Labour’s shadow home secretary, Yvette Cooper, will say today that she is “appalled” by revelations about the Metropolitan Police’s use of undercover agents.
But to what extent are her calls for “scrutiny” a justification for continued snooping on huge numbers of people, as well as a cover for what happened in 13 years of New Labour rule?
High ranking police chiefs are involved in what is no so much a scandal as fairly routine practice. For example, retired deputy assistant commissioner John Grieve has admitted to authorising the bugging of Stephen Lawrence’s friend Duwayne Brooks.
Sir Norman Bettison, former West Yorkshire chief constable, already tarnished over Hillsborough disaster inquiry, is now said to have tried to influence the
The Met’s image is now so bad that ConDems policing minister Damien Green is calling for the “stables to be cleaned”. He says that recent disclosures are “hugely damaging”.
These “historic scandals”, as Green calls them, come on top of the continuing saga of US whistleblower Edward Snowden who revealed that Britain’s very own spy agency, GCHQ, works hand-in-glove with the American National Security Agency and its internet snooping programme, Prism.
Yesterday Snowden said that GCHQ was even worse than the NSA. It is the only body to operate what he terms a “full take” system of information. That means it monitors all data crossing its path for a total of 30 days.
Cooper continues to praise parliament’s Intelligence and Security Committee (ISC). So what should we make of her call for more “oversight and scrutiny”? Cooper became a member of the ISC after New Labour won the 1997 election and remained on it until 1999.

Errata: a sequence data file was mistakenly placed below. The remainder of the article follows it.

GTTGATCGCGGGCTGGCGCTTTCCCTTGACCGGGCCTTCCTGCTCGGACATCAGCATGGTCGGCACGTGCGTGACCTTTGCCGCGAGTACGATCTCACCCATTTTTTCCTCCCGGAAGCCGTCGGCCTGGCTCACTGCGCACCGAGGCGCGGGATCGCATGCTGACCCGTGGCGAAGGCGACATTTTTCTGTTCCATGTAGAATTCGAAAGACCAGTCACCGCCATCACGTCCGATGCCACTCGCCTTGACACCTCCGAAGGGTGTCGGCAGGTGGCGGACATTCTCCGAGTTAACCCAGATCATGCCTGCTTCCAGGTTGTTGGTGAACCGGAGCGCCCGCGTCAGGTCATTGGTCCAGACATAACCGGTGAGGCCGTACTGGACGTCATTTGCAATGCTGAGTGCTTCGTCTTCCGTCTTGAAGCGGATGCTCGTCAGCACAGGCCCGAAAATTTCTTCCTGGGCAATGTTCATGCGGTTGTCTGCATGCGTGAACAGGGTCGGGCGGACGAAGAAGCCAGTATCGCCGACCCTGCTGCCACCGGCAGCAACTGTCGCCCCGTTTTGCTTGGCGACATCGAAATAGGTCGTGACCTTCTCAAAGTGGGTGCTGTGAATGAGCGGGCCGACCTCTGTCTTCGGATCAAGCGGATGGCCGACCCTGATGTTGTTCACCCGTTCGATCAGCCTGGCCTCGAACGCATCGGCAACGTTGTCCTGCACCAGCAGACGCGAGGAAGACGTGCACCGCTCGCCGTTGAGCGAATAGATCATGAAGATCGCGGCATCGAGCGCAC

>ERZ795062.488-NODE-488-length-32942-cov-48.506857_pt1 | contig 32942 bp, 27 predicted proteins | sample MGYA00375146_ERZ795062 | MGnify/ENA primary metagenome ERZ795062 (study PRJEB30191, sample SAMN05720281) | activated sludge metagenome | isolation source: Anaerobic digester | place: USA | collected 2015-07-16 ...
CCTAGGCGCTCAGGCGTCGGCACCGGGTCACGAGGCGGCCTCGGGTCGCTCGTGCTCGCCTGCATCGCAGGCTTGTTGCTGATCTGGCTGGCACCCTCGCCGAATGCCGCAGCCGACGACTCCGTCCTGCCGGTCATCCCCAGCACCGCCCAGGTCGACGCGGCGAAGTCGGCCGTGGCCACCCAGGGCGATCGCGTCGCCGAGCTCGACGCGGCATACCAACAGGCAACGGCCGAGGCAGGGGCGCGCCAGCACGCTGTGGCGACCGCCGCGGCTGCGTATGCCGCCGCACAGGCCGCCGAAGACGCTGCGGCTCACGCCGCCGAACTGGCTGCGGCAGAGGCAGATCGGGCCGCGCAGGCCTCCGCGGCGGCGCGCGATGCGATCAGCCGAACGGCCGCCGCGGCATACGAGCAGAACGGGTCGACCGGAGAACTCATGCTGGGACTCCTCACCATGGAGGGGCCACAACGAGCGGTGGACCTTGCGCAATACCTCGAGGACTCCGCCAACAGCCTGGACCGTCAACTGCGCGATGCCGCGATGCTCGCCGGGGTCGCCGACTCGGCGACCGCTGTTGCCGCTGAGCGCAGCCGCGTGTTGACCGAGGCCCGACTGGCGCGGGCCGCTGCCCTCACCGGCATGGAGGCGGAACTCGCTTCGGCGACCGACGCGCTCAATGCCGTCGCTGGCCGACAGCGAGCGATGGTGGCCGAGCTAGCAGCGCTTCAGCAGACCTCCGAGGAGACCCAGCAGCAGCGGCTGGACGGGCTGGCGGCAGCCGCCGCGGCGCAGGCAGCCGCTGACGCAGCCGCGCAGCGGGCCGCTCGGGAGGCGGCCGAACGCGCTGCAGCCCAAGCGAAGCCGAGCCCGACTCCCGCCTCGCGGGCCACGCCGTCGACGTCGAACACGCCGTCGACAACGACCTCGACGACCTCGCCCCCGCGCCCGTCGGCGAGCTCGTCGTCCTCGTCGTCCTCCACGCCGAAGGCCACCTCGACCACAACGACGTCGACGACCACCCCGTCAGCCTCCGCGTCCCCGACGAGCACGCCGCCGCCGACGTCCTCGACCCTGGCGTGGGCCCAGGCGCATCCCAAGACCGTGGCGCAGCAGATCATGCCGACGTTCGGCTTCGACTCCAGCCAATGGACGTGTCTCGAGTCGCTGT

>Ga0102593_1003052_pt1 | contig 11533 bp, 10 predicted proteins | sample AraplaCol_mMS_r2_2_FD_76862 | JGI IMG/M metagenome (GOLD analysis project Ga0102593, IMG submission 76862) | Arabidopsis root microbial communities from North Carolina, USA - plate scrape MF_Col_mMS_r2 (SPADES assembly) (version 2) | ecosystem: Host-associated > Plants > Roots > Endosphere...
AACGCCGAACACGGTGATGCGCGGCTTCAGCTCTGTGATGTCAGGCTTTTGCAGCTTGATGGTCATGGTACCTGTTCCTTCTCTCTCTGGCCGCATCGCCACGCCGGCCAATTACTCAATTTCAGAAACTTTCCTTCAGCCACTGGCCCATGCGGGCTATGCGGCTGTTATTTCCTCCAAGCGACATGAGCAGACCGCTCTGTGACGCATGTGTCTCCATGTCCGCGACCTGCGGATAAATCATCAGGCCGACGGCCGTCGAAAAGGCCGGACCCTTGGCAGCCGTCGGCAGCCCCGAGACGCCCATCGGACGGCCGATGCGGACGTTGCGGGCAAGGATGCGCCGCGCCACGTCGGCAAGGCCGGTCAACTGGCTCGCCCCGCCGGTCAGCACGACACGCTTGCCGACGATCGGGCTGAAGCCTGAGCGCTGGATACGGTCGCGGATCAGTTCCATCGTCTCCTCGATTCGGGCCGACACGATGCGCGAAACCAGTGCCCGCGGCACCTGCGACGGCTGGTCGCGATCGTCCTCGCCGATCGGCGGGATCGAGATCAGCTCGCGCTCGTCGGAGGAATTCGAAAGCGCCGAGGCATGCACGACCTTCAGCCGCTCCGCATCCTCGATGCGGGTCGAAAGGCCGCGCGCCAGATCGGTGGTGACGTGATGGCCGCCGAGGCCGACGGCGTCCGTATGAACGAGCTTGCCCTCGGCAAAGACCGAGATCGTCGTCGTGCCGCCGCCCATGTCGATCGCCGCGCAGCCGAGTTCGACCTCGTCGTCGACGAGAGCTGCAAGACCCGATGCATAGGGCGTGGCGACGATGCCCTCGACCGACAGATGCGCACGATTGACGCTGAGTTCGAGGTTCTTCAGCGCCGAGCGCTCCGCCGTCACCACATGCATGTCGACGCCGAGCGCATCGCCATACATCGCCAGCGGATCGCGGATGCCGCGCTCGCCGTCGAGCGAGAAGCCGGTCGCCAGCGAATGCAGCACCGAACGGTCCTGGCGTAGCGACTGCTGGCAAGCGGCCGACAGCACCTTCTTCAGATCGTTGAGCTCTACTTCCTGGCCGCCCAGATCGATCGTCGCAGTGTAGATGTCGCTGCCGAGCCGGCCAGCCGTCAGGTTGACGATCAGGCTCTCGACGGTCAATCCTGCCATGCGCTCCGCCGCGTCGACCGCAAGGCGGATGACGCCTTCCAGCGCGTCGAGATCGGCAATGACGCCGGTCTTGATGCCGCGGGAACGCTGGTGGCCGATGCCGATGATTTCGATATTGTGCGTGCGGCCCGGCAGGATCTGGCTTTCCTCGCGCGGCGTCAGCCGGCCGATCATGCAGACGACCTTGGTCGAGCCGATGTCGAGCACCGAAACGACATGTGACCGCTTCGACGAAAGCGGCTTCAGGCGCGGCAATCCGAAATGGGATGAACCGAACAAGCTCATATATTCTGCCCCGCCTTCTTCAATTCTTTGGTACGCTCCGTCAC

So she can’t be unaware that under the Blair governments, there was, according to a new book about undercover police agents, an “unprecedented increase in the undercover infiltration of political activists”.
Authors Rob Evans and Paul Lewis document how in 1999, a new squad of police spies was brought into existence – the National Public Order Intelligence Unit. Its funding was supplied by the Home Office, then under secretary of state Jack Straw.
As the unit expanded, it received more than £30 million of public money. A new definition of who they were to spy on was created: “domestic extremism”. The authors say that the definition went beyond those engaged in criminal actions.
More significantly, it applied to those who “wanted to prevent something from happening or to change legislation or domestic policy”, possibly “outside the normal democratic process”. Such a catch-all phrase covers virtually any form of protest. And funding under New Labour doubled, with animal rights’ surveillance taking the largest amount.
Corporate lobbying by Big Pharma and the banks who wanted the state to protect their nefarious activities led to more funding and a huge growth of surveillance, agent placing and deliberate entrapment. Money was not a problem for police spies like Mark Kennedy who received some £250,000 out of the state’s coffers.
No activist group or organisation – no matter how benign and peace-loving – was (or is) exempt. Climate Camp, anti-G8, anti-roadbuilding and anti-McDonalds’ campaigners, animal rights activists – you name them, they were all in the frame.
As some activists became concerned about individuals who for one reason or another became suspect, they began to uncover some deeply-placed spies, much to their horror. Women victims of undercover spying are being backed by Occupy London to take legal action against the police.
In the recent new round of spending cuts, the secret state bodies were the only agencies whose budget has not been cut, with MI5, MI6 and GCHQ receiving a 3% real terms increase in their annual budget of £2.6 billion.
Protecting citizens’ from criminals and terrorists is not the primary aim of these agencies or their spies in political movements. They are to defend the interests of corporate power, happily lining their own pockets in the process. It’s high time to open all the secret files and disband these spy agencies.
Just don’t expect Yvette Cooper to join such a campaign. She and Labour are part of the problem, not the solution.
A World to Win secretary